APNewsBreak: Agency had 1 ranger patrol 50-mile race where truck killed 8 in Mojave DesertBy Daisy Nguyen, AP
Wednesday, August 25, 2010
APNewsBreak: 1 ranger patrolled deadly Calif race
LOS ANGELES — A federal agency said Wednesday it had just one ranger patrolling a 50-mile off-road race course where a competing truck killed eight spectators gathered close to the Mojave Desert course.
The Bureau of Land Management said the ranger was patrolling the course in the Johnson Valley off-highway vehicle area more than a week ago when a spectator flagged him down and reported the truck had slammed into the crowd and overturned.
“The ranger immediately responded, and once at the scene, quickly assessed the situation, and called for emergency support,” said Jan Bedrosian, BLM deputy state director of external affairs, said in a statement.
The BLM, which issued permits for the 200-mile, four-lap race, has maintained that the event’s organizer was responsible for safety.
The tragedy has raised questions about the agency’s oversight of such events.
“It’s clear that the law enforcement presence was inadequate the night those people were tragically killed,” said Daniel Patterson, Southwest director of Public Employees for Environmental Responsibility. “Those deaths were preventable. Better decisions from the BLM could have helped keep those people alive.”
Asked whether it was typical to have one ranger patrol a race, Bedrosian said staffing levels are evaluated on a case-by-case basis.
The BLM’s field office in Barstow, which oversees the Johnson Valley, has 10 rangers on staff to patrol approximately 300,000 acres of land that are open to off-road vehicles, according to a grant application by the BLM seeking law enforcement funding from the California Department of Parks and Recreation.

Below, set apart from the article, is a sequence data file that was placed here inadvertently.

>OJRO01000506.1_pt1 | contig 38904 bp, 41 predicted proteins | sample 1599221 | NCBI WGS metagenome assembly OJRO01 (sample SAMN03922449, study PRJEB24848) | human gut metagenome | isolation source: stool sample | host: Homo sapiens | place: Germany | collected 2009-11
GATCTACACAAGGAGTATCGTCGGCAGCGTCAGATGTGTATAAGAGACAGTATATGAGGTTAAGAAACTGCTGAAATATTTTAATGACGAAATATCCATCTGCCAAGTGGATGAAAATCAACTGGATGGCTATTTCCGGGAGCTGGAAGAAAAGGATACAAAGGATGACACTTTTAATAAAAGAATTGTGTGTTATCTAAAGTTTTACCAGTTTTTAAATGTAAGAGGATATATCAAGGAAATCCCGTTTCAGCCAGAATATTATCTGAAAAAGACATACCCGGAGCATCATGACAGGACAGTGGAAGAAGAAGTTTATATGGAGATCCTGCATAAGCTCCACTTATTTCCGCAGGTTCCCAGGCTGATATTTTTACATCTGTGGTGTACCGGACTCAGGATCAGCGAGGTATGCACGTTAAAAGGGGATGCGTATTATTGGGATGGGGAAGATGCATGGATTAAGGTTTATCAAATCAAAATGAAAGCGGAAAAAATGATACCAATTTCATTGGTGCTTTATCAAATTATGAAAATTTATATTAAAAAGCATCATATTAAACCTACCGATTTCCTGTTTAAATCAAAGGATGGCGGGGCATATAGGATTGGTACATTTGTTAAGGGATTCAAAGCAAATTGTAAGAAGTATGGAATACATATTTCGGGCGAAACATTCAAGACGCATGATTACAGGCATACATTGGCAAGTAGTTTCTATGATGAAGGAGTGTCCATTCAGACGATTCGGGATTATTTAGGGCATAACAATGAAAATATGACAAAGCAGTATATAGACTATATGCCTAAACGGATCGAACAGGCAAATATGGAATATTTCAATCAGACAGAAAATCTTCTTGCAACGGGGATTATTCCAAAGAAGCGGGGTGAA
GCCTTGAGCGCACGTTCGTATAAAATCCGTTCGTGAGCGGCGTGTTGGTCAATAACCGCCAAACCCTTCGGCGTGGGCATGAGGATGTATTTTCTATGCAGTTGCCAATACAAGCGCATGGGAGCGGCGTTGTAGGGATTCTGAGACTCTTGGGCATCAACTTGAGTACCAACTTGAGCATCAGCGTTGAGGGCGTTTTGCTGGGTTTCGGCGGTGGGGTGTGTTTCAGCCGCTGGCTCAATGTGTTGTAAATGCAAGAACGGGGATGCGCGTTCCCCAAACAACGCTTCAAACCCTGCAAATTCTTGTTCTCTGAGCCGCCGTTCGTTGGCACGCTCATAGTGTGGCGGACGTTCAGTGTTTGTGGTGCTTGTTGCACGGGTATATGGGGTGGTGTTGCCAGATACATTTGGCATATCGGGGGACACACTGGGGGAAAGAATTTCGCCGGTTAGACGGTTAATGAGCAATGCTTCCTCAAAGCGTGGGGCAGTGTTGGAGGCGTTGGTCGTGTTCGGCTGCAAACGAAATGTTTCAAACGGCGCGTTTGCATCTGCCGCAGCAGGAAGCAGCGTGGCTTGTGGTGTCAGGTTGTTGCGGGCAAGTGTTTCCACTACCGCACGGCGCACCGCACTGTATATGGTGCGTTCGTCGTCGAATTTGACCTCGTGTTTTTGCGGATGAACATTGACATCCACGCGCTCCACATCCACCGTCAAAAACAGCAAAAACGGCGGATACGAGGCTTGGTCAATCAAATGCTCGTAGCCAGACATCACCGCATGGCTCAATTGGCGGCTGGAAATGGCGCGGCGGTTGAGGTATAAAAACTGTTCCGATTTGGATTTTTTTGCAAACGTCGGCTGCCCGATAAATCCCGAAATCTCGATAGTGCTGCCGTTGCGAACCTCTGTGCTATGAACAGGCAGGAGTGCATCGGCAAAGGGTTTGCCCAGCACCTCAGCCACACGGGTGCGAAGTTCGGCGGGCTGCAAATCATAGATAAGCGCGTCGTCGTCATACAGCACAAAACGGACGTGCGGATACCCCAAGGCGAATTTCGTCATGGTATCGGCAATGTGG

Overall, the BLM is responsible for managing nearly 11 million acres of California desert land.
The application said patrols are conducted daily, but that most occur on weekends, evenings and holidays, when the number of visitors to the off-road areas drastically increase. It noted that on holiday weekends “it is not uncommon to have 20,000 plus visitors” to the Dumont Dunes off-road area about 170 miles northeast of Los Angeles.
Retired ranger Ed Patrovsky said a single ranger might patrol a million acres or monitor a race alone.
“There were times I worked alone, and with so much going on, it was easy to be overwhelmed,” said Patrovsky, who retired about five years ago from the Ridgecrest field office. “I don’t know how it was for the ranger who worked this particular event, but one person for a 50-mile race course is just ridiculous. If you’re the only person working, it’s easy to feel vulnerable.”
The Aug. 14 tragedy occurred amid fans partying close to the race course.
Videos posted on YouTube showed spectators standing within feet of the sand track as competitors sped over a jump. One truck smashed into the crowd and ended up on its roof.
Promoter Mojave Desert Racing’s own rules require fans to stay 100 feet away from the course.
MDR has not returned repeated calls and e-mails since the accident. The organizer’s permit allowed no more than 300 spectators for the race, but authorities believe hundreds more were at the free admission event.
In an effort to step up enforcement following the crash, the BLM had eight employees, including three rangers, staff a motorcycle race in the same area last weekend. BLM said the race went off without any problem.
Tags: Accidents, California, Deserts, Los Angeles, North America, Transportation, United States, Youtube